When you need to go somewhere and your car won’t start, it’s not unreasonable to think that you could have a car charging problem. A jump start might fix it in the short term and get you to work on time, or to your appointment, but ultimately, you’re going to have to find the origin of the problem and have it corrected. The problem could be in the battery, or the alternator, or even somewhere else in the car electrical system.
You can check out a few things yourself before you get in touch with a mechanic.
First, take a look at the battery. Start with this because battery problems are very common, especially in cold weather.
Look at the dashboard battery gauge to make sure that the car is still getting a charge even when it’s switched off. If the light is dim and flickering, then likely there’s a problem with the car battery.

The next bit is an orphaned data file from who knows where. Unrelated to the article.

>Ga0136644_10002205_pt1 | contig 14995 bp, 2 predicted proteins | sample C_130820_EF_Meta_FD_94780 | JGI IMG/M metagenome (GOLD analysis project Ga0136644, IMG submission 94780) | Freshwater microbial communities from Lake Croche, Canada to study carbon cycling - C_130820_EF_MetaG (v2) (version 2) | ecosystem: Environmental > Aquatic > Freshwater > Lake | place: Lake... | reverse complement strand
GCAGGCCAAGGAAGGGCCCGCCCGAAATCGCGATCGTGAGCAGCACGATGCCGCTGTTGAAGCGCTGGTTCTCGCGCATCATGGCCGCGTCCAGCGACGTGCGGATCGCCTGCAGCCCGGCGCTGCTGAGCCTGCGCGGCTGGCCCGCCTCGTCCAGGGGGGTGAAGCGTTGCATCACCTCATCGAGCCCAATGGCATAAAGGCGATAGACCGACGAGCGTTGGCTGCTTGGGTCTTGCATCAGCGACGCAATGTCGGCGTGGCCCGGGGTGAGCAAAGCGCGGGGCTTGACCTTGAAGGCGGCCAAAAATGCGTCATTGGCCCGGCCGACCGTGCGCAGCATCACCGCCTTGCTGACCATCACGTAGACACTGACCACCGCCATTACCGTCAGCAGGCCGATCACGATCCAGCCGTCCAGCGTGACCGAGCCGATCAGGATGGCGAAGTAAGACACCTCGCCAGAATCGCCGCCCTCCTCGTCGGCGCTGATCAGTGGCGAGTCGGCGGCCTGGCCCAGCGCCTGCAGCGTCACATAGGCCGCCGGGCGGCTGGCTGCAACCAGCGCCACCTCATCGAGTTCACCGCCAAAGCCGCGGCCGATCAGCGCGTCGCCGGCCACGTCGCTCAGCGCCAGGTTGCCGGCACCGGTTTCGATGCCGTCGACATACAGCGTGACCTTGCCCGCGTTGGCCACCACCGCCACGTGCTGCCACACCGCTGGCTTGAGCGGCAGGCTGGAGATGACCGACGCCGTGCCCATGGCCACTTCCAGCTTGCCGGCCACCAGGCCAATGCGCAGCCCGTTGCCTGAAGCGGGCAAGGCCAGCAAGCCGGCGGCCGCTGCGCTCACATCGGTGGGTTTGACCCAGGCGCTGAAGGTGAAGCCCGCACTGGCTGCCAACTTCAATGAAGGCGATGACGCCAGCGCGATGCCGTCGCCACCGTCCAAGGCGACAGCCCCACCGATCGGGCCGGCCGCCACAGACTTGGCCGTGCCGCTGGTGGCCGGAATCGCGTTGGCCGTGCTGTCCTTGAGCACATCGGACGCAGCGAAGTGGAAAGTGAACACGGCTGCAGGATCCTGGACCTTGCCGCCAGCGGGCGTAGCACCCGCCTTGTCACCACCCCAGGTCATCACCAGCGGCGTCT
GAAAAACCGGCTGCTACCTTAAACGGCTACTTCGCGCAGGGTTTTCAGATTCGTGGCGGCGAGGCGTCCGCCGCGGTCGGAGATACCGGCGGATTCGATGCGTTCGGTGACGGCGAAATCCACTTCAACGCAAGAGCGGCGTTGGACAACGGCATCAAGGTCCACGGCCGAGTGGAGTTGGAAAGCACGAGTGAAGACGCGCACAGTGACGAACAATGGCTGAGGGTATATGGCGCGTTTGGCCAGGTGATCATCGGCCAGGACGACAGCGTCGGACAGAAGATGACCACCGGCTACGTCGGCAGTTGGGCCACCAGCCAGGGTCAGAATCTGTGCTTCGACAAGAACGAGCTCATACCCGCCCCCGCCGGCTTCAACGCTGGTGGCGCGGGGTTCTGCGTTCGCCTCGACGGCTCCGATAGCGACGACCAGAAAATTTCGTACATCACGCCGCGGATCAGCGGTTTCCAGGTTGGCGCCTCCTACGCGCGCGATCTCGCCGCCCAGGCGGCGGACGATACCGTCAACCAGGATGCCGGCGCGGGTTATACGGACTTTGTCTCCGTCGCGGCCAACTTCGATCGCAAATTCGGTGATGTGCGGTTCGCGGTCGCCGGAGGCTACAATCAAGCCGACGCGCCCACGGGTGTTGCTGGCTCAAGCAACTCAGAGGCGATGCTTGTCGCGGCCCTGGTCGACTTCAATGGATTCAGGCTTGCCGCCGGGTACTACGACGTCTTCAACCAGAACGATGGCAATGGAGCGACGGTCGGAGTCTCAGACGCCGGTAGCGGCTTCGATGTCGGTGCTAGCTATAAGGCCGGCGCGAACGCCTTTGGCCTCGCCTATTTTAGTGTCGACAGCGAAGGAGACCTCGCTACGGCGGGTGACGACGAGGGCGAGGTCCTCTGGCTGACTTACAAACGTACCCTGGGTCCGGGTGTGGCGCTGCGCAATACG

Turn off everything, and check your battery connections for corrosion. Sometimes the problem is simply that there’s not enough contact.
If it looks like corrosion is the problem, you can remove the battery cables and use a bit of steel wool to clean up the corrosion.
If a cleanup solves the problem, great, but if it doesn’t, you may have a dead battery, or a bad alternator.
You can check the alternator by simply starting your car and then disconnecting the negative battery cable. Be careful doing this, though, because there are a lot of moving parts in your engine compartment that could cause injury. If the car stops when the battery cable is disconnected, the alternator is the likely culprit.
If the alternator is faulty, you’ll need to contact YourMechanic. Sometimes alternators can be rebuilt, but more often, they need to be replaced. YourMechanic can also test your battery to find out if it’s the reason why your car won’t start.
This article originally appeared on YourMechanic.com as Alternator or Car Battery: How to Tell Which Part Is the Problem and was authored by Valerie Johnston.